The End of an Era

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My old high school shut down this week.  Yup, weeks before the new term began, its doors were closed for good, severing a connection that, for me, was almost universally positive – not something everyone says about their old school.  And not something I would have said about any other school.

I started at Concordia after, let’s say, underachieving at my previous high school.  Although I was somewhat apprehensive about attending a small, private, Lutheran high school, I was also looking forward to it.  For one, it was in a beautiful location, perched on the North Saskatchewan River Valley like a stately home in a Merchant and Ivory film.  But, more to the point, it was a fresh start, new friends, new teachers, new girls – not that I was particularly successful on that front.

And, ultimately, it was a terrific couple of years, as good as could be reasonably expected for an unconfident, fairly shy teenaged boy with absolutely no idea about what to do next in his life.  I played sports, made friends – including teachers, who genuinely seemed to enjoy being there – went on trips (including an infamous one with Lakeland College, which could have served for one of those slightly smutty teen comedies from the 80s) and, wonder of wonders, learned something.  Later, I coached basketball and saw myself in many of my players.  Slightly awkward, not particularly good at the game, but willing to give it a go.

It was a hard place to leave.  I even went to the affiliated college for a year before going to university.  Before I left for the UK, one of the last things I did was cycle past, having one last look.  And, I suppose, it was the last look.  To be honest, I haven’t thought much about Concordia in the last few years.  I read the newsletters and kept in touch with a few friends, but that has been about it.   Now, I wish I had done a bit more.  Stayed in closer contact.  Not that it would have mattered much, but it would have been good just the same.  An old friend is gone.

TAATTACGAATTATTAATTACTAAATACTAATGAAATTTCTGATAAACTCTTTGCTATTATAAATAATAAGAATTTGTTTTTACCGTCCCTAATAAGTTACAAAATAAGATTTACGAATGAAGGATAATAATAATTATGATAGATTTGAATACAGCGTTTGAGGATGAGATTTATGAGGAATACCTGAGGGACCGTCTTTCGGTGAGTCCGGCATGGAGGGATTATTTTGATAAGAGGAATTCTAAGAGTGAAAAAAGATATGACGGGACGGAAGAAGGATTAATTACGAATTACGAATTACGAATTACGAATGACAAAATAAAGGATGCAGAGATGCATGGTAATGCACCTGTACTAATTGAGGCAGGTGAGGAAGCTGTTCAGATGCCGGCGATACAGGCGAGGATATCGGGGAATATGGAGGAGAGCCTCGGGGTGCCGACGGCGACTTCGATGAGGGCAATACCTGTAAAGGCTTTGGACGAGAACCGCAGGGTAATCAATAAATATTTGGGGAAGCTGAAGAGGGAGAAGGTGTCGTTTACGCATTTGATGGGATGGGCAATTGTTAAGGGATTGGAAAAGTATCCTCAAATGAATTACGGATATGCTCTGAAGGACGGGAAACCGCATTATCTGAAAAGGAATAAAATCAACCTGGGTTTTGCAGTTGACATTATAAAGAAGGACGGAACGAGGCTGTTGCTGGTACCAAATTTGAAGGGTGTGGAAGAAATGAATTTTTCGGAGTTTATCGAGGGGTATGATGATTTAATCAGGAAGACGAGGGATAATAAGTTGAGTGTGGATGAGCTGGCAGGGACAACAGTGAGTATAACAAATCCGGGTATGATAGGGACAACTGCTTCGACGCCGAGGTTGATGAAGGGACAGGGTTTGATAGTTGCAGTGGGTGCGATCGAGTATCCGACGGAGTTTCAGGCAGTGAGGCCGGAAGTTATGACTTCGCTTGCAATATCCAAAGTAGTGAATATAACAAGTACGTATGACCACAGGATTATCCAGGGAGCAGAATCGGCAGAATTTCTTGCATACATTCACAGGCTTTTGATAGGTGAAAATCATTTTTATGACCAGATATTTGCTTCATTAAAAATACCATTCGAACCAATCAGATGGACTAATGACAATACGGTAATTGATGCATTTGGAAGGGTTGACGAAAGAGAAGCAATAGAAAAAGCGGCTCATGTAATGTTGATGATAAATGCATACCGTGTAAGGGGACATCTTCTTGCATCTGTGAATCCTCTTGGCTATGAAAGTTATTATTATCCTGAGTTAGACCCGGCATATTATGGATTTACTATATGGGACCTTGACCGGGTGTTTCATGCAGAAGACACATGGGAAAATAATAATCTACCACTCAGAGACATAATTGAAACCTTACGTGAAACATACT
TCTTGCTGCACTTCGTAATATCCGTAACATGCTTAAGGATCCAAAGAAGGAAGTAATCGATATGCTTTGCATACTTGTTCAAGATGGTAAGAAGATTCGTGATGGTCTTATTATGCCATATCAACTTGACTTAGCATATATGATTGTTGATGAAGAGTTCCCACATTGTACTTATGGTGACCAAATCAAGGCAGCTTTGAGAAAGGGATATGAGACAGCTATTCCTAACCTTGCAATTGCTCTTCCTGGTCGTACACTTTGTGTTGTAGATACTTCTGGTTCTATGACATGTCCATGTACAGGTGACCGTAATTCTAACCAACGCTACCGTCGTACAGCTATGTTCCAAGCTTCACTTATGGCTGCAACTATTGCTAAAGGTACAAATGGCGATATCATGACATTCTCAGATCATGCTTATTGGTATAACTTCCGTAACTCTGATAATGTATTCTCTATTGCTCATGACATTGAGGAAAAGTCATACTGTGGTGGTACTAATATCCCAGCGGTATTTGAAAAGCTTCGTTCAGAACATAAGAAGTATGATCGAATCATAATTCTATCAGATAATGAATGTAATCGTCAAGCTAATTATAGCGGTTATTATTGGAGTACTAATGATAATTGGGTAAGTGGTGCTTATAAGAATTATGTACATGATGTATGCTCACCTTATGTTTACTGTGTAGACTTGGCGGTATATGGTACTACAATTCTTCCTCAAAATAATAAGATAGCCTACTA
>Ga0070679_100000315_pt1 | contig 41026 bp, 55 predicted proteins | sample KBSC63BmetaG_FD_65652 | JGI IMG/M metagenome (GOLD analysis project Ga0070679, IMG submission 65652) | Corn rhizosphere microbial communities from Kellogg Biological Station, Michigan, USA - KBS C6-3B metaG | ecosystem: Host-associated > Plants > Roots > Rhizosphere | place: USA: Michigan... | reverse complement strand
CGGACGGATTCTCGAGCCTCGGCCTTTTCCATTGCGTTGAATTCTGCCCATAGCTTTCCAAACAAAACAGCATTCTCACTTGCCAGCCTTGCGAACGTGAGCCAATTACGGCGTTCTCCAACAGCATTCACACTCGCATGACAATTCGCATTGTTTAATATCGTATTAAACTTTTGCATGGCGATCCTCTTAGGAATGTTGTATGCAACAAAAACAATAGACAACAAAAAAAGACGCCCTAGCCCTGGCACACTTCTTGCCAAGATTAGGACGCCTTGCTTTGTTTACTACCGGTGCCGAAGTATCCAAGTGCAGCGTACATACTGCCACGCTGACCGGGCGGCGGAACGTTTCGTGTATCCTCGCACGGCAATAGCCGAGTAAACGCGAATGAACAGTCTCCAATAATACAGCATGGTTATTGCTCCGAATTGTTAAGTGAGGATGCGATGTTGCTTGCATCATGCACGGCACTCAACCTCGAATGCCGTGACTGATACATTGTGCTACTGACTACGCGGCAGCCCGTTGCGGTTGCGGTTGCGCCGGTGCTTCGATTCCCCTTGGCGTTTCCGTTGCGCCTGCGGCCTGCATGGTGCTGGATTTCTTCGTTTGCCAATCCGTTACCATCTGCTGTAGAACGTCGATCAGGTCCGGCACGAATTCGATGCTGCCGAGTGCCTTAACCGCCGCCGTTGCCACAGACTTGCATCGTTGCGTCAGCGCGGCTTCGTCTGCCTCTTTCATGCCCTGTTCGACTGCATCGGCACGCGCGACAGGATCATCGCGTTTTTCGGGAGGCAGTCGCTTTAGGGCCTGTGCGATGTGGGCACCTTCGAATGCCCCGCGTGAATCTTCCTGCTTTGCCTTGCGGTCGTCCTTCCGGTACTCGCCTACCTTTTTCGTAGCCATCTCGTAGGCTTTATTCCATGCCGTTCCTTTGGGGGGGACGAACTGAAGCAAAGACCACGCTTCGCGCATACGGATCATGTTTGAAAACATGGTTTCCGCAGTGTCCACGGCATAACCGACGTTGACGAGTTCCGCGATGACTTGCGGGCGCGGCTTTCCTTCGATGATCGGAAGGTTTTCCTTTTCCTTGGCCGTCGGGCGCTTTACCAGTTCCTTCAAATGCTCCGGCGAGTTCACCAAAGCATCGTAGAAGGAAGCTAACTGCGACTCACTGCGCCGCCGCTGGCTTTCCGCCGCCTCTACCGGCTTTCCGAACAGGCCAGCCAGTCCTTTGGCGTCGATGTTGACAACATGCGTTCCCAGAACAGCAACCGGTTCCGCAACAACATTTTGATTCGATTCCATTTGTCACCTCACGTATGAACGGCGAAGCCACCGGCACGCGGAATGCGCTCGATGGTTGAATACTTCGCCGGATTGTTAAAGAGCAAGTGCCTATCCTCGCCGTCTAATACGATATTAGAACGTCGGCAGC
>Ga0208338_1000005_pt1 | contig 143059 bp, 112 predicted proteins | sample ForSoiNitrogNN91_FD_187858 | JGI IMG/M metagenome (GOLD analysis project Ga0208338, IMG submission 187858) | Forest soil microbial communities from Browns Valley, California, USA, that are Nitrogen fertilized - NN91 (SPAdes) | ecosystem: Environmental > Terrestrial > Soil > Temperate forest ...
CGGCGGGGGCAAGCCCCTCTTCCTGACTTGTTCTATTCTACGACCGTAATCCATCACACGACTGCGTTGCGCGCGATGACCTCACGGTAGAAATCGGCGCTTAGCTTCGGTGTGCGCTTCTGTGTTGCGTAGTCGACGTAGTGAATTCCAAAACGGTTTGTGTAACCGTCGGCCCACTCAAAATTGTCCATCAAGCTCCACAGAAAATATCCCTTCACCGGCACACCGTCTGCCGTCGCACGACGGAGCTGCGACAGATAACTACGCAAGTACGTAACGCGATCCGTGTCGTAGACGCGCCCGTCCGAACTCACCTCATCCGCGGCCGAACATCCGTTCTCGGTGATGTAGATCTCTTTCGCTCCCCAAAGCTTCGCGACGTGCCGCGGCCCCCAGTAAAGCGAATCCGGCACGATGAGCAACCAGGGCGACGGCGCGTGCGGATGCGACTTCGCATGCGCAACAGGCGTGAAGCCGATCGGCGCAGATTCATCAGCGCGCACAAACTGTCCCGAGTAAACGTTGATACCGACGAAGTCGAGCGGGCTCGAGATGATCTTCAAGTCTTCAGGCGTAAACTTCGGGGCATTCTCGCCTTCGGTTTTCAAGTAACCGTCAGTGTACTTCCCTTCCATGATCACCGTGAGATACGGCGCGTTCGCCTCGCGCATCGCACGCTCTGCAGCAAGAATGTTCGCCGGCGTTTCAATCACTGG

The Girl in Red and White

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As I am writing this, Canada’s women’s football/soccer team is about to defeat Great Britain and find itself in an Olympic semi-final against the dreaded USA.  Now, I am rooting for Canada generally in these Olympics for obvious reasons, but also because the UK is doing so well (and it is actually a UK team – including Northern Ireland – not a GB team) and Canada has seen better Summer Olympics, along with worse ones, of course.  When we (Canada) were rollicking through the Winter Olympics in Vancouver, in fact, I felt a little embarrassed at our success, and wished the UK well at every opportunity.

The other reason for me rooting for the Canadians is that my sister played soccer for Canada and didn’t get a chance to go to the Olympics, something I regret probably more than she does.  I would have loved to go down to Atlanta or Sydney or Athens and cheer her on, but, sadly, it wasn’t to be.  I did drive down, with my wife, Michelle, and a couple of friends, to San Jose to watch Liz play in the Women’s World Cup (driving through the night and getting there from Edmonton in about 25 hours), but the Olympics, for women’s football at least, is special, the pinnacle of achievement.  So, when I see a player in red and white streaking down the flank or charging down a striker with the sort of speed most men would envy, I think of her.  If only.